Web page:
In the News: 'War Through a Poet's Words'
Brian Turner, a veteran of the Iraq War and acclaimed poet, will share his work and reflect on his life experiences during "An Evening With Brian Turner" at 7 p.m. on Wednesday, April 11, in Kresge Recital Hall. The discussion is free and open to the public.
His discussion kicks off Augustana’s first-ever Academic Festival, a celebration of scholarship and academic achievement.
Argus Leader Columnist Jill Callison interviewed Turner from his home in Florida. Callison's column is featured in the Tuesday, April 10, issue of the Argus Leader:
Callison: War Through a Poet's Words
Books Give Voice to Iraq War Soldiers
By Jill Callison, Argus Leader
Like so many South Dakotans, Brian Turner has been to war.
Like so many South Dakotans, Turner has returned from war.
He hopes to meet those South Dakota veterans — and their family members — during a visit to Sioux Falls this week.
“Family members, their story hasn’t often been told,” Turner says.
“They struggle with a great many things. Also, women veterans — they have to self-identify most of the time. I’m not sure their voice is being heard.”
Turner, however, has made sure the voices of soldiers who fought in the Iraq War are being heard through two books of poetry, “Here, Bullet” and “Phantom Noise.”
The former was written while he served as an Army sergeant, the second after his return home.
Patrick Hicks, an Augustana College writer-in-residence, says Turner’s work matches that of two other writers.
“I do believe Brian is to the Iraq War what Tim O’Brien is to Vietnam and Wilfred Owen to World War I,” he says. “They address this topic in ways we don’t get through other types of media or art.”
Turner’s best-known poems are “Eulogy,” which he wrote about a suicide that took place in his platoon, and “At the Lowe’s Home Improvement Center,” which portrays a veteran who sees the war in the everyday objects around him.
“Nails remind him of bullet casings, the cash register sounds like a machine gun charging,” Hicks says.
Hicks, who brought Turner to Augustana in 2008, asked the poet, a California native who now lives in Florida, to return as part of the college’s first Academic Festival.
“It was important to me that someone of that war spoke to our students while the war was still raging,” Hicks says. “I wanted to bring him back with the war over because I’m afraid America is getting some amnesia, forgetting we were involved over there.”
Turner enlisted in the Army when he was 30 years old, after obtaining his master of fine arts from the University of Oregon and teaching in South Korea for a year.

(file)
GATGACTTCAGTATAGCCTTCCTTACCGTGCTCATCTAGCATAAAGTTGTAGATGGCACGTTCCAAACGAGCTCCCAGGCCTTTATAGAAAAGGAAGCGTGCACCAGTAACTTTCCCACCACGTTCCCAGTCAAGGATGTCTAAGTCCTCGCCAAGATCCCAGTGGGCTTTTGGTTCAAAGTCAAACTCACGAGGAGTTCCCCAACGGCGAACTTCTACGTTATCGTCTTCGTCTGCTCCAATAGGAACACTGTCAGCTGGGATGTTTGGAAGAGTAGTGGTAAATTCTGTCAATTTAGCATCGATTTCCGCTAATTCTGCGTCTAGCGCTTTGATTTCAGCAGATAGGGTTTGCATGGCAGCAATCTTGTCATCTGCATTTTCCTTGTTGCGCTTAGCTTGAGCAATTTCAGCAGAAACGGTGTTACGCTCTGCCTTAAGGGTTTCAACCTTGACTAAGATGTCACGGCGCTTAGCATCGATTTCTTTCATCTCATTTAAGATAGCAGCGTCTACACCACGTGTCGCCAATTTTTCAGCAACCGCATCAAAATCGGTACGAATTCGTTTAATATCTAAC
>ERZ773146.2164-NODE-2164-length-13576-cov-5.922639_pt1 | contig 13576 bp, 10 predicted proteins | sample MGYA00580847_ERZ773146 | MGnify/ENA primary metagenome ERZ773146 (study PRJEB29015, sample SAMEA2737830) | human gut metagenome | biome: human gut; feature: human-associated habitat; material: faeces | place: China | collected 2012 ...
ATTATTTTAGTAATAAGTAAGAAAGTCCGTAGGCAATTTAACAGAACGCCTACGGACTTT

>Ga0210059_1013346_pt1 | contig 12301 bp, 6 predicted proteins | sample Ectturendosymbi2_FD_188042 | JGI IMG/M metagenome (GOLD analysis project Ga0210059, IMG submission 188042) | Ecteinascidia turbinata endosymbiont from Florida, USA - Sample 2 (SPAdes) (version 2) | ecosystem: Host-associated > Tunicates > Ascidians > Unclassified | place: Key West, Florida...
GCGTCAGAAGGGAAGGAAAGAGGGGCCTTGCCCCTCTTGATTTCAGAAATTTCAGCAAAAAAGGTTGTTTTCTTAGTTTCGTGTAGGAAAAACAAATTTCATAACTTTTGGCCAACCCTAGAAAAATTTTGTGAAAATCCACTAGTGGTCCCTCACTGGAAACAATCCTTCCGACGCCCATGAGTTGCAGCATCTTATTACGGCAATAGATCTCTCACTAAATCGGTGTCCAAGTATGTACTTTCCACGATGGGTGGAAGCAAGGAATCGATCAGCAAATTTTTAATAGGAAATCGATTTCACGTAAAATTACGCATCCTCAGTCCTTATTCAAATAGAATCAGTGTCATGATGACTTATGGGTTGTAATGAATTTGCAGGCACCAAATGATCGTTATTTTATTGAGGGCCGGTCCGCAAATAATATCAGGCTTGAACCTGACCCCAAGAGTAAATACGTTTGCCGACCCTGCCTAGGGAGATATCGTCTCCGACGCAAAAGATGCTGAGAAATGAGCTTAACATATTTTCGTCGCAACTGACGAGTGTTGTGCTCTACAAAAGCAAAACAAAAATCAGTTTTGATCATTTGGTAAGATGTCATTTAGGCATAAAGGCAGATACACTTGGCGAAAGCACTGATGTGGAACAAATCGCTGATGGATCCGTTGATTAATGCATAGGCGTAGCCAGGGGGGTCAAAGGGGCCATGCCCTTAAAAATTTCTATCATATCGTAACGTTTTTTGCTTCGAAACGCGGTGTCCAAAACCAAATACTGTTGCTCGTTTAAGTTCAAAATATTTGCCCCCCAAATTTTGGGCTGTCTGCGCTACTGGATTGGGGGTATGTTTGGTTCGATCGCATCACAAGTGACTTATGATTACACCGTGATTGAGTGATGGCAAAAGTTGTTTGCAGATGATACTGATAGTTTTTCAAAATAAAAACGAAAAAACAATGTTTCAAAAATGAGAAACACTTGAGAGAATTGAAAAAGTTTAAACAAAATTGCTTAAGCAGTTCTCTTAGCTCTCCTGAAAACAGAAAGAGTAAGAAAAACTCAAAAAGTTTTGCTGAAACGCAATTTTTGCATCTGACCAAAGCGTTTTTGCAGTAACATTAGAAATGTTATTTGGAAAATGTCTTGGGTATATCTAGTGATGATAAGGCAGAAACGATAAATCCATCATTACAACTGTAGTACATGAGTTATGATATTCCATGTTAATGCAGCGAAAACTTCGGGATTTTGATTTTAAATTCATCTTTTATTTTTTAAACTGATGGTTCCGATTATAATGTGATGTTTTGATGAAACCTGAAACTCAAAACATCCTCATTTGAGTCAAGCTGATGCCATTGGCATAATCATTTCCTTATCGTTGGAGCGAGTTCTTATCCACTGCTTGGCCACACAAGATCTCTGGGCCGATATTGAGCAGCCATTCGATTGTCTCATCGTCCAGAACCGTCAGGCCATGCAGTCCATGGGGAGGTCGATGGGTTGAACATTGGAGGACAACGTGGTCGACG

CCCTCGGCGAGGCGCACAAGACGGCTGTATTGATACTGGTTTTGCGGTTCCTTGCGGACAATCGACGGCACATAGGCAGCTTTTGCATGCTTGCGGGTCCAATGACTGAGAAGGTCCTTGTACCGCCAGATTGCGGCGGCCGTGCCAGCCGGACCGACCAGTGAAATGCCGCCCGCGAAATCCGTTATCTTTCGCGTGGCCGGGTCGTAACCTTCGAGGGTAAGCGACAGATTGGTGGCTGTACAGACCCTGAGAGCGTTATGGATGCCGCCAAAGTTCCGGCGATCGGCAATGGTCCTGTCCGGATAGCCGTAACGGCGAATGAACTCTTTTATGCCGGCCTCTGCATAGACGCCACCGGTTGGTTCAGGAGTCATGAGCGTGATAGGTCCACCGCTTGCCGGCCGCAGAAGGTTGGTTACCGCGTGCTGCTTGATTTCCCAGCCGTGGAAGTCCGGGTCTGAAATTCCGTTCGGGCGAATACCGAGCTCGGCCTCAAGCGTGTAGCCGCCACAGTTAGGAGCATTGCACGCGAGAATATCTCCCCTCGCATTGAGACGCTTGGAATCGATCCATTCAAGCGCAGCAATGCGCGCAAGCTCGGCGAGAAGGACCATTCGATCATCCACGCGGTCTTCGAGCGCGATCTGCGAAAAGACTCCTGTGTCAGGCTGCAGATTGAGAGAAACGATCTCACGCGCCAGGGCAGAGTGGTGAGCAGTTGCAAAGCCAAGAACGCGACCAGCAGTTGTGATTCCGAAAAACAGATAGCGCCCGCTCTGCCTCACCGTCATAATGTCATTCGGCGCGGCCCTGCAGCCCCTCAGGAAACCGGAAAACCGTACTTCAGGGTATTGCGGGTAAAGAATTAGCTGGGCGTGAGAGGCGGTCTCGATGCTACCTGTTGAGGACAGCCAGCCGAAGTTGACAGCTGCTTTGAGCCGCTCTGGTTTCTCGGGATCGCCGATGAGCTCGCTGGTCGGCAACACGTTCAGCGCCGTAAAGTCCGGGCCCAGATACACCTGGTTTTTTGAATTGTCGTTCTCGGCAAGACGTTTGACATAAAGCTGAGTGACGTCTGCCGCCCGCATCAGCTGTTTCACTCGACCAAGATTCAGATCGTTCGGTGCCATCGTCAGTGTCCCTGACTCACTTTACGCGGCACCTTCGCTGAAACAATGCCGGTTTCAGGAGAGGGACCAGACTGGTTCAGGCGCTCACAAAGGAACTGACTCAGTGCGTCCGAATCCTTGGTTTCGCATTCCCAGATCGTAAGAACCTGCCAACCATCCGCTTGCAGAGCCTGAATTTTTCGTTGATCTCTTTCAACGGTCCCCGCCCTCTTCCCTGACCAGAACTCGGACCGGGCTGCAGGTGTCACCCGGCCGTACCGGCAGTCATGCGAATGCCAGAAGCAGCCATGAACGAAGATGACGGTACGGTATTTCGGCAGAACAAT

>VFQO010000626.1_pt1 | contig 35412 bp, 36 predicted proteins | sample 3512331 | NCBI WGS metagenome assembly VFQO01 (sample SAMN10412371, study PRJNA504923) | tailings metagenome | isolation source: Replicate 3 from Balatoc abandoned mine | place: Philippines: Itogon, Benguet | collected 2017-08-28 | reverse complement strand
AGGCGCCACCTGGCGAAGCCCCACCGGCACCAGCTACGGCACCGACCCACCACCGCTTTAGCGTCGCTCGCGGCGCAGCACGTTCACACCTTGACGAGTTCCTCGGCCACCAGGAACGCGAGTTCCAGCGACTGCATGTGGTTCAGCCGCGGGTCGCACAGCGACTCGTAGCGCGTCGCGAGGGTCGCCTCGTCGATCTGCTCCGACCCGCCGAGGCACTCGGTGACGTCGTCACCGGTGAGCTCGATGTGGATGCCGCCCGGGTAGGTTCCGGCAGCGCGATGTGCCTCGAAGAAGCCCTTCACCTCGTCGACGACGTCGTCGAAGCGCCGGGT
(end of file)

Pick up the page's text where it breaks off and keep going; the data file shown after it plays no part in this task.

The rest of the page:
He can’t explain in a few sentences why he enlisted in 1998, Turner says. A complete explanation will be shared in his current project, a memoir titled “My Life as a Foreign Country.”
Part of it was the fact that the men in his family have a history of joining the military.
“The experiences you have in uniform, that’s a very important part of the overall life process,” Turner says. “I do remember thinking right before I joined — I was 30 — ‘This is my last chance to do this.’ The cut-off was 32 at the time.”
Turner served in Bosnia during the conflict there as part of the NATO force, then was an infantry team leader in Iraq with the 3rd Stryker Brigade Combat Team, 2nd Infantry Division.
He has studied with Philip Levine, the current U.S. poet laureate.
It was a poem by Levine that first made an impact on him.
“The language was completely different than the language I heard around,” Turner says. “It was unusual for his work, too, unique for his work. That music echoes in my poem, ‘Here, Bullet.’ ”
Music lyrics also played a role in preparing him to write poetry, Turner says. Storyteller songs, such as Paul Simon’s “Slip Sliding Away” and Don McLean’s “Vincent” mimic the tradition of narrative poems.
He often hears how accessible his poetry is, Turner says. And while it’s not pretty, because no war ever is
(“Because here, Bullet,
here is where I complete the word you bring
hissing through the air, here is where I moan
the barrel's cold esophagus, triggering
my tongue's explosives for the rifling I have
inside of me, each twist of the round
spun deeper, because here, Bullet,
here is where the world ends, every time.”), it’s a way of forcing the world to make sense.
Turner cautions parents that he was a sergeant, and some of his poems contain words that sergeants have been known to use. But Turner hopes to draw everyone from teenagers to the oldest adults to his event on Wednesday.
He wants it to spark conversation.
“For years my parents and friends knew my opinions and I knew theirs on the war,” Turner says. “We got talked out. Art is a way the conversation opens up again.”